Supporters of a bill that would require quarry companies to pay for damages to neighbors' properties tried to convince a House committee Thursday that the issue goes beyond Carroll County.

The bill, sponsored by two Carroll delegates, was defeated the last three years, but proponents say this year could be different. A coalition with members from five counties has hired a lobbyist, and the Environmental Matters Committee has seven new members who might be persuaded to vote for the bill.

Both sides were forced to shorten their testimony at the afternoon hearing because committee members had an evening date to wrangle with the budget. They rushed through in 55 minutes.

The bill would presume quarry companies liable for water supply depletion or certainproperty damage within a predetermined area. The Department of Natural Resources supports the measure.

Supporters say it's only fair for quarry companies to pay homeowners if their wells go dry or if sinkholes develop on their properties. They say counties besides Carroll, where two companies have plans for expansion in Wakefield Valley, are affected.

Dixon said, "If they have damage now, there's no recourse."

The quarry companies say the bill is discriminatory becauseit doesn't include other large water users such as municipalities and is unconstitutional because it presumes guilt on the part of the quarries. Supporters also have not shown that neighbors have suffered damage as a result of quarries, the companies said.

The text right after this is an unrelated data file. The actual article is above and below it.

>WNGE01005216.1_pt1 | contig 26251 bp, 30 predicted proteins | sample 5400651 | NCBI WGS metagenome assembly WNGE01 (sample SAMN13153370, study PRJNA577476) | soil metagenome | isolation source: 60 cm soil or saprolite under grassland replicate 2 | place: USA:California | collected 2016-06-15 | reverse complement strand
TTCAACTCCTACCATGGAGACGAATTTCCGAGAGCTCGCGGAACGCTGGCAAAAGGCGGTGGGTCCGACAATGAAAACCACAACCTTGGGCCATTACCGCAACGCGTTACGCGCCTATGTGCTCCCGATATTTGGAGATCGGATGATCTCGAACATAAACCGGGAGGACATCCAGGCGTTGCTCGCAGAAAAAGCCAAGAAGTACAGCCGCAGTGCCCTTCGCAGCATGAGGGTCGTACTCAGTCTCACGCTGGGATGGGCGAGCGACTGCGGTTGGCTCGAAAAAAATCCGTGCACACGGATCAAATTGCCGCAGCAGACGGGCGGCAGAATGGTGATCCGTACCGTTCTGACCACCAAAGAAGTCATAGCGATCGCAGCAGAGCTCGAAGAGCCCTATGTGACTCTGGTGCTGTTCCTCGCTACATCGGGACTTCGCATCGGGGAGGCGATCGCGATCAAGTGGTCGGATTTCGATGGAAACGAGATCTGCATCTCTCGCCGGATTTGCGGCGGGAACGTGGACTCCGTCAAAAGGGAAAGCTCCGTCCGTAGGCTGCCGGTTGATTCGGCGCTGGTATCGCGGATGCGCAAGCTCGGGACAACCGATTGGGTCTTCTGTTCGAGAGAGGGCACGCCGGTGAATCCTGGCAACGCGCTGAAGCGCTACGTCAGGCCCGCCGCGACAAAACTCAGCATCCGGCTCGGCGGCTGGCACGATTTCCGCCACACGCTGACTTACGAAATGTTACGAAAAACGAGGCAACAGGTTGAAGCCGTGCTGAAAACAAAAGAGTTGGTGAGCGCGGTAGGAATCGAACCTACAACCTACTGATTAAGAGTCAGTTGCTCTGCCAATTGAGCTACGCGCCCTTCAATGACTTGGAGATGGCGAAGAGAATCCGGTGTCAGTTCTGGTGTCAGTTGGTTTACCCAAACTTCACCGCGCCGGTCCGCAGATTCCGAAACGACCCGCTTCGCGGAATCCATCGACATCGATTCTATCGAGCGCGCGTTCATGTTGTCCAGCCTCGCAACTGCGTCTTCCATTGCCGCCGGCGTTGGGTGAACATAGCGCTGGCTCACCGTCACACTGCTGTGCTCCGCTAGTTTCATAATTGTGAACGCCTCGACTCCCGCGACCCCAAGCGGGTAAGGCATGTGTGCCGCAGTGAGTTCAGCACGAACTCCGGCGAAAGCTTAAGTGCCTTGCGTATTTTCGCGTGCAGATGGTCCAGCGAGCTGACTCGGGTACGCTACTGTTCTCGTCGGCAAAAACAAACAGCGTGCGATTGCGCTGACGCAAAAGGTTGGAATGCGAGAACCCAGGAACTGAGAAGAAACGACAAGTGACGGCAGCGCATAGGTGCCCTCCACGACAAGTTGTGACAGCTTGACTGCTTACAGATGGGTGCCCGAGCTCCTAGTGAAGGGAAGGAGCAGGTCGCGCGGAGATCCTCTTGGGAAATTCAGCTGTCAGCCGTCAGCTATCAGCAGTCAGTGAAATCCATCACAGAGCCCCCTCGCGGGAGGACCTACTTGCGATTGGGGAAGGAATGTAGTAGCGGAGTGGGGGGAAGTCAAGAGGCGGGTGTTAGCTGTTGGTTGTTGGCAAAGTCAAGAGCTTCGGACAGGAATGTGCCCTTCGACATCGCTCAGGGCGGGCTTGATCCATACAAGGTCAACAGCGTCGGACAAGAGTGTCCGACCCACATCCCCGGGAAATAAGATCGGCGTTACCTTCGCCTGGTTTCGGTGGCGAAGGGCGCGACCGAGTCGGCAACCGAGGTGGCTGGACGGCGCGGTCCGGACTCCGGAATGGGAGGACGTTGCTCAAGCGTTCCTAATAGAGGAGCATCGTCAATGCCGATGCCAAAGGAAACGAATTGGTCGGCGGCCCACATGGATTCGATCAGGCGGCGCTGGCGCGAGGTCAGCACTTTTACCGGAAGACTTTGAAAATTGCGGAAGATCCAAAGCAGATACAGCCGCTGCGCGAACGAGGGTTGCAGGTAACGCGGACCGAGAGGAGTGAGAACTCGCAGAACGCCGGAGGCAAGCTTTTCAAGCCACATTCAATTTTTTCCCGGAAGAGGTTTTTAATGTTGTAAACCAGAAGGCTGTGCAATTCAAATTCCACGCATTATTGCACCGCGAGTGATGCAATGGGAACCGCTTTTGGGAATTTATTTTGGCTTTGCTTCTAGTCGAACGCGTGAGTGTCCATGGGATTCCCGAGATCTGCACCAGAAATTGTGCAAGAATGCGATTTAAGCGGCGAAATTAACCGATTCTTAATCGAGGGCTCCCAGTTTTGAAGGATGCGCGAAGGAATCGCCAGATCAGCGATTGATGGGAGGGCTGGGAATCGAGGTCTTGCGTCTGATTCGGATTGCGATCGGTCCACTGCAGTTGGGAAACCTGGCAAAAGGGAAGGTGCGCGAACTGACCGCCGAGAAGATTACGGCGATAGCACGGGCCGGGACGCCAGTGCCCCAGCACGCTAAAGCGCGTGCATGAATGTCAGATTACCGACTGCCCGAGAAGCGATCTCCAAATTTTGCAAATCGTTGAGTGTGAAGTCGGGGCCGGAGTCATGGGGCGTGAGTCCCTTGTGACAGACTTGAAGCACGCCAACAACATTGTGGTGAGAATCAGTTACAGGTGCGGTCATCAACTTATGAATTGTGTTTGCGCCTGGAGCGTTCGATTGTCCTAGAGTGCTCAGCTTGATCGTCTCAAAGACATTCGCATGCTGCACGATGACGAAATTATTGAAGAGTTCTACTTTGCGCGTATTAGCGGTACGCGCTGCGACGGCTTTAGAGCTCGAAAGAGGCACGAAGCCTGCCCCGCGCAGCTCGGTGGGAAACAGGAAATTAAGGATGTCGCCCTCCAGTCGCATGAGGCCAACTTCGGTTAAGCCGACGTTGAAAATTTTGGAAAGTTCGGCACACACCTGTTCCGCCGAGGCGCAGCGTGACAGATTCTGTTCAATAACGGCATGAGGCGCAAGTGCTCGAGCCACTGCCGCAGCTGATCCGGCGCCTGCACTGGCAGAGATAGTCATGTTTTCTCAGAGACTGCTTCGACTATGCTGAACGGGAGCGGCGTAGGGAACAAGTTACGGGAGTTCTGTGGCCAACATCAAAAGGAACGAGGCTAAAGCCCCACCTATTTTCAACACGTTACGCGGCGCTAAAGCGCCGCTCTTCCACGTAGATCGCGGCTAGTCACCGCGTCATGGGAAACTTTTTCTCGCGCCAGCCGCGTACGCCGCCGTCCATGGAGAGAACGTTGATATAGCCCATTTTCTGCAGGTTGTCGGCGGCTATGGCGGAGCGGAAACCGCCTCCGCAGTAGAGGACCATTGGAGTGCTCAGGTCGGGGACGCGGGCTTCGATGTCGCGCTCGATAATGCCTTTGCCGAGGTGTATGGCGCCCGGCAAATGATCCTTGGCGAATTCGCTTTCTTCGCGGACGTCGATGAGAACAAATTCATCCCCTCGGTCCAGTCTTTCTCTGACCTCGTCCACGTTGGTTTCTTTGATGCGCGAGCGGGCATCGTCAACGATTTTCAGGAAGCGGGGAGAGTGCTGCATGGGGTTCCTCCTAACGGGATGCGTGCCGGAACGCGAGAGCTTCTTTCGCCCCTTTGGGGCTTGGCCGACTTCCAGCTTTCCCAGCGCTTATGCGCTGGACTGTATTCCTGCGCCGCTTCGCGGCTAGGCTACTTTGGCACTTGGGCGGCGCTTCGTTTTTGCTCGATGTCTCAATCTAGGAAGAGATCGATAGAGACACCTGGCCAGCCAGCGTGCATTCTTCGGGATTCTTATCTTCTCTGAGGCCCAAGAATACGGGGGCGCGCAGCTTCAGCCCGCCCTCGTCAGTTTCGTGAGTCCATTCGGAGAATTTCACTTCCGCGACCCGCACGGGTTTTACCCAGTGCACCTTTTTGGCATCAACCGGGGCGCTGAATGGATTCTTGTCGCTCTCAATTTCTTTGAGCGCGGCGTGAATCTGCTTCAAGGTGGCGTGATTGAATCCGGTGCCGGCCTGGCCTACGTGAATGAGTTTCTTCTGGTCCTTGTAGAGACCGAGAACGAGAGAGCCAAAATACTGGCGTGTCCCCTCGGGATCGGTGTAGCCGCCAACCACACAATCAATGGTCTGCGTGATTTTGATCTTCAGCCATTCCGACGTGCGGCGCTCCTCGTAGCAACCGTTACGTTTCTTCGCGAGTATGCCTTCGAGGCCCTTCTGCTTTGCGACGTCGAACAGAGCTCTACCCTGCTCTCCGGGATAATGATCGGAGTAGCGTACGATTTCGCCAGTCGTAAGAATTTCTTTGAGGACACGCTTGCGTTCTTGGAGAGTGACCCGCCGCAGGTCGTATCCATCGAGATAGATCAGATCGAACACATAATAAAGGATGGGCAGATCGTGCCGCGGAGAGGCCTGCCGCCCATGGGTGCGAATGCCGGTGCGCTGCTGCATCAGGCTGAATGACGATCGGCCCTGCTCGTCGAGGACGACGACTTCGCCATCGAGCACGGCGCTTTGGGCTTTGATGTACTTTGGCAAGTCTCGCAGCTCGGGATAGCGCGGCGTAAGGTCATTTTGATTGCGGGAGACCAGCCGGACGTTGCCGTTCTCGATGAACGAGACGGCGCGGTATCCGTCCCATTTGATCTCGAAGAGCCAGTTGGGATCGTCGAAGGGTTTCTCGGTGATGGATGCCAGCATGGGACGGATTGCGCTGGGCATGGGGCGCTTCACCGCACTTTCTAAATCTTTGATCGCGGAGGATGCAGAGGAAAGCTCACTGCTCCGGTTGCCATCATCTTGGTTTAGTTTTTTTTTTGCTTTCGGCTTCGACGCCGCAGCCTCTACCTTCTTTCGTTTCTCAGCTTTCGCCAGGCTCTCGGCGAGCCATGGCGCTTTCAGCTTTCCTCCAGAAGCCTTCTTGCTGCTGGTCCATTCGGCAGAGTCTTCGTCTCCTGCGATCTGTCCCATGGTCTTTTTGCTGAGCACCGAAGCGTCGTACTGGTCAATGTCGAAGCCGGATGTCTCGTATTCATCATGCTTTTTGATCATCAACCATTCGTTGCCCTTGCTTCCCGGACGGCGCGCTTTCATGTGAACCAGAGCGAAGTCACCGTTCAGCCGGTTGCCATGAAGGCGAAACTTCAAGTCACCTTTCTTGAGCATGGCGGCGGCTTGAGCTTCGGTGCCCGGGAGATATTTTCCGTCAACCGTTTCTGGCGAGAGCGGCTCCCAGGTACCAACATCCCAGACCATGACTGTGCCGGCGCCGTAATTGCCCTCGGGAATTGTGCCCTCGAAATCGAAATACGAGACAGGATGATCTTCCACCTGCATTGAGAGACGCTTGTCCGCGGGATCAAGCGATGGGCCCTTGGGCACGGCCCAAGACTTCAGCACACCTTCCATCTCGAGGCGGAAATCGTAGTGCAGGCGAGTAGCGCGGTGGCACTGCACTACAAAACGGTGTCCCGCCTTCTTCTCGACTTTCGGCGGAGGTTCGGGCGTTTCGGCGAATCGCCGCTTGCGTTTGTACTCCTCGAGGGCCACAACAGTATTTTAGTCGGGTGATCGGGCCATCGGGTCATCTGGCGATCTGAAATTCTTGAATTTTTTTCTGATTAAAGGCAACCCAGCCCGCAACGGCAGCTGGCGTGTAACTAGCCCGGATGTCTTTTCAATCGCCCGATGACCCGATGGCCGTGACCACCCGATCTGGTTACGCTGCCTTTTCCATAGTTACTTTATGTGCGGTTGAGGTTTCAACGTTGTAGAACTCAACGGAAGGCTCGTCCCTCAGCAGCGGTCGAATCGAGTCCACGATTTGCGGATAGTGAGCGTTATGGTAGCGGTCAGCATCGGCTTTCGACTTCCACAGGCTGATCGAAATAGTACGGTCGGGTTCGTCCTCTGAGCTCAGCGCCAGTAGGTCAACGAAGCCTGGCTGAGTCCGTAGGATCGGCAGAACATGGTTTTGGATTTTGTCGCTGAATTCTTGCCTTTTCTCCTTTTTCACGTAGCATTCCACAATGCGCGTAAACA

Bernard L. Grove, executive vice president of Genstar Stone Products Co., testifiedthat the bill was aimed at Carroll County issues, but its effects onquarries would be felt statewide.

Quarry companies in Maryland paid employees $150 million last year, he said.

"This bill would threaten that," Grove said.

Delegate Richard N. Dixon, D-Carroll, whois sponsoring the bill with Delegate Donald B. Elliott, R-Carroll, Howard, said he talked to a few new members of the committee and that they were "impressed" by supporters' testimony.

Dixon and Elliott both sit on the environment committee. Delegate Lawrence A. LaMotte, D-Carroll, Baltimore, also is a member. The committee will review thetestimony before voting.

Linda Cunfer of New Windsor, spokeswomanfor the Statewide Coalition on Non-Coal Surface Mining, said the quarry companies gave "the same recycled arguments" Thursday that they have in past years.

The environmental group has members from Allegany, Carroll, Frederick, Montgomery and Washington counties. Members of the New Windsor Community Action Project formed the coalition this year to support the bill and related issues, NEWCAP chairman David T.Duree said.

Laura Decker, who lives on Old New Windsor Road near a planned expansion by Lehigh Portland Cement Co., said she couldn't afford to sue the company if her well went dry. "We can't sell a house that has no water," she added.

Duree said Lehigh agreed to the conditions of the bill before it received a permit from DNR to dig a pit near New Windsor.

The permit specifies a "zone of influence" around the proposed quarry area within which Lehigh would be responsible for damages.

"The fact that the company has accepted terms of the permit is significant. It proves that the protections were needed and reasonable," Duree said.

David H. Roush, Lehigh plant manager, said the zone was drawn "arbitrarily." If the zone had been drawn according to results of studies, it would have been within the company'sproperty, he said.

William B. Dulany of Westminster, an attorney for Lehigh, said, "We believe it is fair to say that it is the understandable, but unsupported, fears of some citizens in Carroll County that have been the catalyst for the bill. You will note that we said understandable, not justifiable."

Representatives from the Arundel Corp., which is seeking permission to dig a quarry on its land in Wakefield Valley, also testified.

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